How re-opened cinemas will be different post-lockdown

Dan Seddon
Photo credit: Getty Images

From Digital Spy

The UK government has approved guidelines for re-opening cinemas, three months after the coronavirus pandemic closed the doors of the industry.

Although movies themselves won't be changing - Christopher Nolan's ambitious thriller Tenet will be the first blockbuster to grace the big screen next month - the viewing experience will be completely different to anything we've ever known.

One significant update, though, is that customers will not be expected to wear face masks in theatres.

Photo credit: Melinda Sue Gordon - Warner Bros.

Related: Tenet's Kenneth Branagh reveals Christopher Nolan's extreme lengths to avoid spoiler leaks

Social distancing measures are the big one, with floor markings suggested throughout the venue to encourage the newly-updated 1-metre+ rule.

Protective screens between customers and staff members are recommended, while self-service confectionery stands should be totally removed - but don't panic, as popcorn and other cinema staples will still be on offer.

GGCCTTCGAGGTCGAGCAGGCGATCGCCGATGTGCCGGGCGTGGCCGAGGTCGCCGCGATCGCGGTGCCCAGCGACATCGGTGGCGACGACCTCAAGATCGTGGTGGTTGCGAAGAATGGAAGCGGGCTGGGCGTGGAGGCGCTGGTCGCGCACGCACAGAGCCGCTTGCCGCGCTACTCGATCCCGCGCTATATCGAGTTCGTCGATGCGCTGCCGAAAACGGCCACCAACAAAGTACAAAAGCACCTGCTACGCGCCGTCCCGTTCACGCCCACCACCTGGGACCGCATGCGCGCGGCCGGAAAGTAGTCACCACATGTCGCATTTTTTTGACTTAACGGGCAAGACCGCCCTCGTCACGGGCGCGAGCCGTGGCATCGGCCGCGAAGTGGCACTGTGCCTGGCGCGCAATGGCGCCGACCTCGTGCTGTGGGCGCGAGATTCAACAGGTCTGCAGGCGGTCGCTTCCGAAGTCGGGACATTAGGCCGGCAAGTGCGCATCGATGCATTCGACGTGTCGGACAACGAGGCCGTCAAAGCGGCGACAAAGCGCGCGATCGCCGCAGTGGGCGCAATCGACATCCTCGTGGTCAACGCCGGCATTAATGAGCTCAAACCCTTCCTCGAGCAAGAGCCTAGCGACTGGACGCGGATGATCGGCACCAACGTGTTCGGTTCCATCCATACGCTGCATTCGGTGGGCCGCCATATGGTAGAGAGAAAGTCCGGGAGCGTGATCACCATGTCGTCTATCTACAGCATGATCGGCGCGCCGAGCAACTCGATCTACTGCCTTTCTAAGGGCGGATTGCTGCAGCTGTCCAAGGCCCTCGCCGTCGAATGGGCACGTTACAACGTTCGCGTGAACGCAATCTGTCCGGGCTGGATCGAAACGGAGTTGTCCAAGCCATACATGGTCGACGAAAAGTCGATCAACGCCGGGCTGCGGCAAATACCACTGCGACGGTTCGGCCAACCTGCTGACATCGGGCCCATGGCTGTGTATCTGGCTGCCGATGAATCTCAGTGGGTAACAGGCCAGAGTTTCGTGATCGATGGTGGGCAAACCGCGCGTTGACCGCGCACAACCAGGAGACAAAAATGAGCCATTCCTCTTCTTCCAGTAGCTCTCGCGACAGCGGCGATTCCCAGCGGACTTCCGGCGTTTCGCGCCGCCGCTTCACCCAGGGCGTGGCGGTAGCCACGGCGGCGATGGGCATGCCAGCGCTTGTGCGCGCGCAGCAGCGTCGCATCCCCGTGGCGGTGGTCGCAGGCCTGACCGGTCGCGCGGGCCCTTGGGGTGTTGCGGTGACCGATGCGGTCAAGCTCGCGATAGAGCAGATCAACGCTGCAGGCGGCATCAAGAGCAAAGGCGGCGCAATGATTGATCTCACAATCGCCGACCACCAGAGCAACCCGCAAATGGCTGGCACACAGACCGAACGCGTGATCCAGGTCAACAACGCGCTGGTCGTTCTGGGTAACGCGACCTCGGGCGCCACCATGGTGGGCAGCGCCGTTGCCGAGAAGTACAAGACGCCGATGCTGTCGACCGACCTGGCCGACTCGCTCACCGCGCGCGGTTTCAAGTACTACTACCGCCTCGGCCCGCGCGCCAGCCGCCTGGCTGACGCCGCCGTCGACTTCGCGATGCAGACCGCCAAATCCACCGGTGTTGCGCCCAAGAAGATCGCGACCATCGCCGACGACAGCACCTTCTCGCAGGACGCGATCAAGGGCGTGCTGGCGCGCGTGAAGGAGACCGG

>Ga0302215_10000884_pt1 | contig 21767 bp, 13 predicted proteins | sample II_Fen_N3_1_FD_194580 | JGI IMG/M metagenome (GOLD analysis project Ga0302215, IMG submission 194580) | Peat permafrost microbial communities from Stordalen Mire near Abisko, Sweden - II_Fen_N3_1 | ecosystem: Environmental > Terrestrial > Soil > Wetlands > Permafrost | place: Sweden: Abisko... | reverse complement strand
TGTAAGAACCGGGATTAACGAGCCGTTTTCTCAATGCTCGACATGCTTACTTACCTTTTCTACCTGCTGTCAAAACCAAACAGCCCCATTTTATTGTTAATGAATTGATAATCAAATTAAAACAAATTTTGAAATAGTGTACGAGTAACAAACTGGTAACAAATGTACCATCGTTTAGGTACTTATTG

Things will really start to look strange once you're in the auditorium, as 'social distancing champions' will be on hand to make sure seating segregation is carried out. One-way traffic could be the new normal too, while entrances at the back of the room and exits through emergency doors may also be introduced.

Photo credit: Getty Images

Related: Marvel, Fast and Furious, Harry Potter among movies available when UK cinemas reopen

Although no capacity caps are stated in the new guidelines, the screening rooms will probably be limited to around 60% if they put the social distancing rules to proper use.

Meanwhile, frequent cleaning is of paramount importance, typically between each movie, while a reduction in screening numbers has been suggested in order to safely manage customer crowds.

All UK cinemas have been given the greenlight to re-open their doors to the public from Saturday, July 4.

The information in this story is accurate as of the publication date. While we are attempting to keep our content as up-to-date as possible, the situation surrounding the coronavirus (COVID-19) pandemic continues to develop rapidly, so it's possible that some information and recommendations may have changed since publishing. For any concerns and latest advice, visit the World Health Organisation. If you're in the UK, the National Health Service can also provide useful information and support, while US users can contact the Center for Disease Control and Prevention.

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